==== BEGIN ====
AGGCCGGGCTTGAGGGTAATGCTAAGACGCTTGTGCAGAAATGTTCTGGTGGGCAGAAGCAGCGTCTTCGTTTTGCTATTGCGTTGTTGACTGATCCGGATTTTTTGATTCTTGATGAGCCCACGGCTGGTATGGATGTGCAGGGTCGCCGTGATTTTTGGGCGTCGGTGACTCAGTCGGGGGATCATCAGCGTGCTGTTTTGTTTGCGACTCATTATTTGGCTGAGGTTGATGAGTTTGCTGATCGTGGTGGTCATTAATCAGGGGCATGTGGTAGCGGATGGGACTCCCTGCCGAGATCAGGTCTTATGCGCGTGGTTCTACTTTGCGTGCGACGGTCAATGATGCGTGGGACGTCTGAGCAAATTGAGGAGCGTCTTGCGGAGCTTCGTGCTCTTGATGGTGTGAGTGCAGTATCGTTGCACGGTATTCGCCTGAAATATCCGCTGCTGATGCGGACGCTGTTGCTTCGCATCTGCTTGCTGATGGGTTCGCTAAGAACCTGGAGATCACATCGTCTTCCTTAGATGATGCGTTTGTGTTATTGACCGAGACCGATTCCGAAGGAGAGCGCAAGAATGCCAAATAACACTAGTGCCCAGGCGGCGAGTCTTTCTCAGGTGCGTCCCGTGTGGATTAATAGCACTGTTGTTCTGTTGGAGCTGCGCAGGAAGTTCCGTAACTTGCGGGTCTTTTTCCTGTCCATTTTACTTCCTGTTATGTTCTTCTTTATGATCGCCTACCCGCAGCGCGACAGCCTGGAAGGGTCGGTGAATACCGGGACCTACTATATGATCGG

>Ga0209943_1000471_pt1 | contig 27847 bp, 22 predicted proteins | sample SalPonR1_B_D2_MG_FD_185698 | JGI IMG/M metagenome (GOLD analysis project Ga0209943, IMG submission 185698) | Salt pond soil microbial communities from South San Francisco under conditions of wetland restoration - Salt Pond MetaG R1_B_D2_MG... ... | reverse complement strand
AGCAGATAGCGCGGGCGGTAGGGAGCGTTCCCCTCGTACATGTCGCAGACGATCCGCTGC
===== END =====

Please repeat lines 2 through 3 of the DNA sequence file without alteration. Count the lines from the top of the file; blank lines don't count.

>Ga0209943_1000471_pt1 | contig 27847 bp, 22 predicted proteins | sample SalPonR1_B_D2_MG_FD_185698 | JGI IMG/M metagenome (GOLD analysis project Ga0209943, IMG submission 185698) | Salt pond soil microbial communities from South San Francisco under conditions of wetland restoration - Salt Pond MetaG R1_B_D2_MG... ... | reverse complement strand
AGCAGATAGCGCGGGCGGTAGGGAGCGTTCCCCTCGTACATGTCGCAGACGATCCGCTGC